The Hardware

In this post, the reference hardware used is the Nucleo-F401RE board. One can use a different STM32 hardware but needs to alternate the parameters to fit the different device/board.

Step 1 - Generate the STM32 HAL Project

In this first step, we need to generate/obtain the STM32 C project containing all the header and implementation files for the particular device. Luckily ST-Microelectronics provides a tool called CubeMX to configure and then generate C STM HAL project files for a particular board/device. For this step, thesteps from this ST Microelectronics tutorial can be followed. For the purpose of this post, since a simple blinky application is going to be created, I kept the basic configuration that exists for the Nucleo-F401RE board in the CubeMX. The main difference before generating the code, is for the Toolchain/IDE option, I selected Makefile.

Step 2 - Build the STM32 HAL C Project

After creating the project, we'll need to create a build folder in the STM32 HAL project root generated by Cube MX (my project file name was ffi_c_project), then run make from the same root folder. Ahead of running make though it is important to change the main routine name (I used mainc). If this is not changed, the linker would run into a conflict later since it will find two calls to main. This is because the Rust application also has a call to main and it's the one we're going to need. Better yet, if the main header and implementation files are not needed, they could be eliminated from the whole build process. In this case, they were not eliminated since there were dependencies of the main header in other files.

ffi_c_project % mkdir build
ffi_c_project % make

Once make is completed, all the generated object files can be located in the build folder.

Step 3 - Generate a Static Library from the STM32 HAL C Project Output

Next, we need to navigate to the build folder, and inside the build folder we need to run the archiving tool using ar rcs to create a static library from the generated object files

ffi_c_project % cd build
build % ar rcs libstm32.a gpio.o mainc.o stm32f4xx_hal_cortex.o stm32f4xx_hal_dma.o stm32f4xx_hal_dma_ex.o stm32f4xx_hal_exti.o stm32f4xx_hal_flash_ex.o stm32f4xx_hal_flash.o stm32f4xx_hal_gpio.o stm32f4xx_hal_msp.o stm32f4xx_hal_pwr.o stm32f4xx_hal_pwr_ex.o stm32f4xx_hal_rcc.o stm32f4xx_hal_rcc_ex.o stm32f4xx_hal_tim.o stm32f4xx_hal_tim_ex.o stm32f4xx_hal_uart.o stm32f4xx_it.o system_stm32f4xx.o usart.o stm32f4xx_hal.o

Note that the first argument provided to ar rcs is the name of the static library file that we want to create with a .a extension. I chose libstm32 as a name. Additionally, a word of note is that the library name needs to start with lib otherwise it would not be recognized later during the build process on the Rust project end.

Step 4 - Copy Static Library into Build Path of Rust Project

In this step, we first need to setup/create and build a simple blinky Rust project (For this purpose, I cloned and modified a past template I had based on the stm32f4xx-hal and renamed the Rust project to ffi_rust_project). After building the project, I copied the libstm32.a file into a directory where the build script can later find it. For that purpose, the libstm32.a file was copied to the /ffi_rust_project/target/debug/deps folder.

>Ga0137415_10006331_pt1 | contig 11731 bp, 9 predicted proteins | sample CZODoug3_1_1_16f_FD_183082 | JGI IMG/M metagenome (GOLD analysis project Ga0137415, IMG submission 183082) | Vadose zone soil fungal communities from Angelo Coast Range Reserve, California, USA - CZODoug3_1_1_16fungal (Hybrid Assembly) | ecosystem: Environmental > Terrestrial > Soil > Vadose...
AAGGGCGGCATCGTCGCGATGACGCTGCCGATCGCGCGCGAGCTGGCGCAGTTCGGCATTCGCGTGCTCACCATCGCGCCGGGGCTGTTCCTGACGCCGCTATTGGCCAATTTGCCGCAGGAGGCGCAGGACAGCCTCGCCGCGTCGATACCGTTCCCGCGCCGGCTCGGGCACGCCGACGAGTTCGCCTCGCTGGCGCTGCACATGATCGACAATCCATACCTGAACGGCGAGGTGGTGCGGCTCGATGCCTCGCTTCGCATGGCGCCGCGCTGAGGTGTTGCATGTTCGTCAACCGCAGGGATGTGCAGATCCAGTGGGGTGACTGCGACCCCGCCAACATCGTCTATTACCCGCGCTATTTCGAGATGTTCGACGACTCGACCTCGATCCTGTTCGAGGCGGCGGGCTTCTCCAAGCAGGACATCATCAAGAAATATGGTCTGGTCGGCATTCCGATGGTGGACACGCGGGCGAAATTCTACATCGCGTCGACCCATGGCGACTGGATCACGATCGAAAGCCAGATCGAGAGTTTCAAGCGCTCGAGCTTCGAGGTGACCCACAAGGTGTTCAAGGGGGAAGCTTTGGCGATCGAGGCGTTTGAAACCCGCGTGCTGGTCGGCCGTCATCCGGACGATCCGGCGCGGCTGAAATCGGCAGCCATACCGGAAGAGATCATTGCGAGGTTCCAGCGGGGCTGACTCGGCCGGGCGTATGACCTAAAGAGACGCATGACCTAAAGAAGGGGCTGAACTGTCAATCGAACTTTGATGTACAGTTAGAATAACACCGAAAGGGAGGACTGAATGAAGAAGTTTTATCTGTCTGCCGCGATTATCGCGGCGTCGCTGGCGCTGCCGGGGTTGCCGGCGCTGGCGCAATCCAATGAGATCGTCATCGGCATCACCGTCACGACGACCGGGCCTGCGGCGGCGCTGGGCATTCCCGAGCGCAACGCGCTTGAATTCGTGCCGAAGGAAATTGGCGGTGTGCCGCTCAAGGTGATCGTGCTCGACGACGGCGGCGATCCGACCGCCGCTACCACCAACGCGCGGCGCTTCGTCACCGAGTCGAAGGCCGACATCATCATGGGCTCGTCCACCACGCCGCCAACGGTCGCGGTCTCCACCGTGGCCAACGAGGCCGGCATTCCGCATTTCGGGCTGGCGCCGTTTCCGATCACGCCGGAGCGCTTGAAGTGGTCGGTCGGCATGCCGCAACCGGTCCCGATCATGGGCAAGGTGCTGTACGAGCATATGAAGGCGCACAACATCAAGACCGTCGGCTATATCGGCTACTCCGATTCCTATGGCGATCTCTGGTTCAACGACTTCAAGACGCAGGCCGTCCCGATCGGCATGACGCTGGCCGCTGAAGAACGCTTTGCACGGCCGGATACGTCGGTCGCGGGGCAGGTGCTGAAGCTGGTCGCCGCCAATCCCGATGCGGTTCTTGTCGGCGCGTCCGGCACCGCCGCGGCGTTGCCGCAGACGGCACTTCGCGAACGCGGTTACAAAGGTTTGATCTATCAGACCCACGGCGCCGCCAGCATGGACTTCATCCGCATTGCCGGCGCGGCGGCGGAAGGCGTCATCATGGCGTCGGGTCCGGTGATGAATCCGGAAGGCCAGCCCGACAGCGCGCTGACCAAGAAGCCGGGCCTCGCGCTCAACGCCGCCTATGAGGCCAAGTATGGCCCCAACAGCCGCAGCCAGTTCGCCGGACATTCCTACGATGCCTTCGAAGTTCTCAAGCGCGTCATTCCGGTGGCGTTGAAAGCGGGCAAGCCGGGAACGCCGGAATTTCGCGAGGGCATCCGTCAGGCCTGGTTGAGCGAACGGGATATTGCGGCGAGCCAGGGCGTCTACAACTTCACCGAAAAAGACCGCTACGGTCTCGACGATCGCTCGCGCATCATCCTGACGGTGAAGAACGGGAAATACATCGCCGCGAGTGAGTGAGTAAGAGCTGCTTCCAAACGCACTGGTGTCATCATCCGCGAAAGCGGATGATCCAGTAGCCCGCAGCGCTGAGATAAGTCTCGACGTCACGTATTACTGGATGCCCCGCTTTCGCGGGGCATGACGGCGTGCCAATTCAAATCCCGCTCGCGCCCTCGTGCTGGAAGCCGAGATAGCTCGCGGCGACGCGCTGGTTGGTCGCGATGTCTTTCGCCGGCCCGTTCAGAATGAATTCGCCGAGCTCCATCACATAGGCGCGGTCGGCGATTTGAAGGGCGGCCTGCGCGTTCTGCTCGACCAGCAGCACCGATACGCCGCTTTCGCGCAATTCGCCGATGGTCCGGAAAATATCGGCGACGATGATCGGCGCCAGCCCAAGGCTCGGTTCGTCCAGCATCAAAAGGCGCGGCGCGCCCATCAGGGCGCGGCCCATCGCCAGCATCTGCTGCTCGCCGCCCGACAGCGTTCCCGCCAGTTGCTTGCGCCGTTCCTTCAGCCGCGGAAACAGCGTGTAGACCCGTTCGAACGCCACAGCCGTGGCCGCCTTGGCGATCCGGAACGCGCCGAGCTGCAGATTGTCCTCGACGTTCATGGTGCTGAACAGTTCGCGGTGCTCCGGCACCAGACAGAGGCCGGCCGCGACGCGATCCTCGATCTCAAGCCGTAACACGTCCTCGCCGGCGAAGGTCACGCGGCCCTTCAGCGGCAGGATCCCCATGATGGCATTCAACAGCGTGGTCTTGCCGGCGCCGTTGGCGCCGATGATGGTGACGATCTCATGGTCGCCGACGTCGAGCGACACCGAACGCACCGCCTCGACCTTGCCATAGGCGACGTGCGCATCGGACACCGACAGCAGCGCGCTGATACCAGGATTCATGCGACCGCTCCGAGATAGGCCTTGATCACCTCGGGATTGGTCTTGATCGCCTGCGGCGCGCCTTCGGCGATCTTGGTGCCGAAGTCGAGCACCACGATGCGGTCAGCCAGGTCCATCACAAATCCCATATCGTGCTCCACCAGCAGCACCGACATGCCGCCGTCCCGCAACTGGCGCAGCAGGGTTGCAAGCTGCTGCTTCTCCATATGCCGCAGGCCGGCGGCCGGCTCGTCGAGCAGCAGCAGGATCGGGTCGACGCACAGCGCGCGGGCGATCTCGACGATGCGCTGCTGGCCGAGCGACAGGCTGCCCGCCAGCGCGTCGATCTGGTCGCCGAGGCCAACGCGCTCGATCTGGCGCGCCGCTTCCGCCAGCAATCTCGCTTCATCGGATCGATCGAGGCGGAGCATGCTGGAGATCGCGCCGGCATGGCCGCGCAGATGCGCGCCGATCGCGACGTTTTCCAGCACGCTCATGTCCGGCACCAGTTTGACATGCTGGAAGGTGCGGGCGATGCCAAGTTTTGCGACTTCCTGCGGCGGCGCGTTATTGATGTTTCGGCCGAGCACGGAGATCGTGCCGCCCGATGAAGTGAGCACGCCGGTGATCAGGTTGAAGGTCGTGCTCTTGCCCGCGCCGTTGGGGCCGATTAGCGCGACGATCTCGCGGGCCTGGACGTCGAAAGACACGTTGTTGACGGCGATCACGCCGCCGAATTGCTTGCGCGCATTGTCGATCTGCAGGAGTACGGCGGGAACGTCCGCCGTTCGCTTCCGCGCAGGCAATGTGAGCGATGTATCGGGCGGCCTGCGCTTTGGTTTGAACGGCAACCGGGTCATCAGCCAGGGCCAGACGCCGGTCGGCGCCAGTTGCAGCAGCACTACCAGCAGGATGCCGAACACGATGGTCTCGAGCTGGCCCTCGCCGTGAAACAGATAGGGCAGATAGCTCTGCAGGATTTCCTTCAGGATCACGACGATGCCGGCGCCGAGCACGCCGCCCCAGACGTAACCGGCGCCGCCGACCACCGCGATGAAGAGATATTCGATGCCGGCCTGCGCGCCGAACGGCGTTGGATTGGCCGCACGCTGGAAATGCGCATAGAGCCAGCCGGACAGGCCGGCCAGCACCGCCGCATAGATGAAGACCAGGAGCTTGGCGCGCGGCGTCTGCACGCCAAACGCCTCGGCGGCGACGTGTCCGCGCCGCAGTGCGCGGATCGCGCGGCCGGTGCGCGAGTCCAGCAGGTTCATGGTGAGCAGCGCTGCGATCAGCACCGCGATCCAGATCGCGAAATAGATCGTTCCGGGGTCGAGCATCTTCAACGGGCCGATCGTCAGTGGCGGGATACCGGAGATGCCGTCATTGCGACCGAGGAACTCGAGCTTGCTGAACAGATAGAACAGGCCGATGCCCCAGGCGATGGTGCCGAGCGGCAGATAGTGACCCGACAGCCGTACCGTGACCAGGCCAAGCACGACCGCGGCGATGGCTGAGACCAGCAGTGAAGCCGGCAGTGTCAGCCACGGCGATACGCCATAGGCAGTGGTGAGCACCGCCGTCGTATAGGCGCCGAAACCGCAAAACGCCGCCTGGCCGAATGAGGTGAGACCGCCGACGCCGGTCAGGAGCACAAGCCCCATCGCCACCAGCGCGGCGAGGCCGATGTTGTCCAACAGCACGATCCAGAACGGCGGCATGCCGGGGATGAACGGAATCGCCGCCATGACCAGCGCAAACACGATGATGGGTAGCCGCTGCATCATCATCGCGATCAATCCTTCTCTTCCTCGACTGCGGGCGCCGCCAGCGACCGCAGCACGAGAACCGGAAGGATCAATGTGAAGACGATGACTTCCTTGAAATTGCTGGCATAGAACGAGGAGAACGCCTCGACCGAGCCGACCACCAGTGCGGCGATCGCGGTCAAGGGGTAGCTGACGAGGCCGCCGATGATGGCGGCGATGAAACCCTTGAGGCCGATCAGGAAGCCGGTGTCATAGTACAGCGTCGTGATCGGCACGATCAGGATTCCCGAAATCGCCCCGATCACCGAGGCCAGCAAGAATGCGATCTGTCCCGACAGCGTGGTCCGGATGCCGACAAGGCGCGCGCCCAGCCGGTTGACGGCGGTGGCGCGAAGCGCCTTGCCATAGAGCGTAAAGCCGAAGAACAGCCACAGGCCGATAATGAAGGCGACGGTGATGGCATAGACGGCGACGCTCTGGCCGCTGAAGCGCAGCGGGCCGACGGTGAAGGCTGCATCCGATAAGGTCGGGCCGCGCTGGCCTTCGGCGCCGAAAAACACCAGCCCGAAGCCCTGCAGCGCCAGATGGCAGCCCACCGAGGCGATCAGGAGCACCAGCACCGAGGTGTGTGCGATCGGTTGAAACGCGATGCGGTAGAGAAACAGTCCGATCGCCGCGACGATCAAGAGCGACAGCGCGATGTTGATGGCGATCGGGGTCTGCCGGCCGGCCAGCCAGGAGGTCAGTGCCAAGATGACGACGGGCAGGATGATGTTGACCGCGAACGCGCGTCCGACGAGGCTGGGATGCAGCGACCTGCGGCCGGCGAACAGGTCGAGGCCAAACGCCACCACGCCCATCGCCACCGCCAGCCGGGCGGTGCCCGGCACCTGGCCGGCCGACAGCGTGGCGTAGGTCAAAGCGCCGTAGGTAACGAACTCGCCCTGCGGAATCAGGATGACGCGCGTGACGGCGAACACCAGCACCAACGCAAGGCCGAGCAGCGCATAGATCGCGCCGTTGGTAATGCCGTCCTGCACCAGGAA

Step 5 - Add bindgen as a build dependency

This is the first step following the bindgen documentation. Here bindgen is added to the [build-dependencies] section of project's Cargo.toml file.

[build-dependencies]
bindgen = "0.53.1"

As a word of note, in this step, one needs to always check for the latest version of the dependency.

Step 6 - Create a wrapper.h Header

Now in the root of the Rust project, we need to create a wrapper.h file and include all the various headers containing declarations we want bindings for. In the include statements, we need to also state the path of where the header file is located. To reduce the length of the pathnames, I created a local folder that I called cheaders and copied over all the required headers. As such the following is the content the wrapper.h file:

#include "cheaders/stm32f4xx.h"
#include "cheaders/system_stm32f4xx.h"
#include "cheaders/stm32f401xe.h"

#include "cheaders/core_cm4.h"
#include "cheaders/cmsis_version.h"
#include "cheaders/cmsis_compiler.h"
#include "cheaders/cmsis_gcc.h"
#include "cheaders/mpu_armv7.h"

#include "cheaders/stm32f4xx_hal_conf.h"
#include "cheaders/stm32f4xx_it.h"
#include "cheaders/mainc.h"
#include "cheaders/gpio.h"
#include "cheaders/usart.h"

#include "cheaders/stm32f4xx_hal.h"
#include "cheaders/stm32f4xx_hal_rcc_ex.h"
#include "cheaders/stm32f4xx_hal_rcc.h"
#include "cheaders/stm32f4xx_hal_def.h"
#include "cheaders/Legacy/stm32_hal_legacy.h"
#include "cheaders/stm32f4xx_hal_gpio.h"
#include "cheaders/stm32f4xx_hal_gpio_ex.h"
#include "cheaders/stm32f4xx_hal_exti.h"
#include "cheaders/stm32f4xx_hal_dma.h"
#include "cheaders/stm32f4xx_hal_dma_ex.h"
#include "cheaders/stm32f4xx_hal_cortex.h"
#include "cheaders/stm32f4xx_hal_flash.h"
#include "cheaders/stm32f4xx_hal_flash_ex.h"
#include "cheaders/stm32f4xx_hal_flash_ramfunc.h"
#include "cheaders/stm32f4xx_hal_pwr.h"
#include "cheaders/stm32f4xx_hal_pwr_ex.h"
#include "cheaders/stm32f4xx_hal_uart.h"

Step 7 - Create a build.rs file

In this step, we need to create a build.rs file in the root of the Rust project. Essentially, build.rs provides a way ot automate custom build scripts. If a build.rs file exists in the project rool, cargo would automatically detect it at build time and execute its contents during the build process. In our case, we will be generating Rust FFI bindings at compile time for the header files we listed in wrapper.h. The resulting bindings will be written to $OUT_DIR/bindings.rs where $OUT_DIR is chosen by cargo and in our case looks something like ./ffi_rust_project/target/thumbv7em-none-eabihf/debug/build/stm32f4xxgpio-f938e89b3fb3229f/out/ .

The build.rs contents are more or less provided by the bindgen documentation, and looks as follows:

use std::env;
use std::fs::File;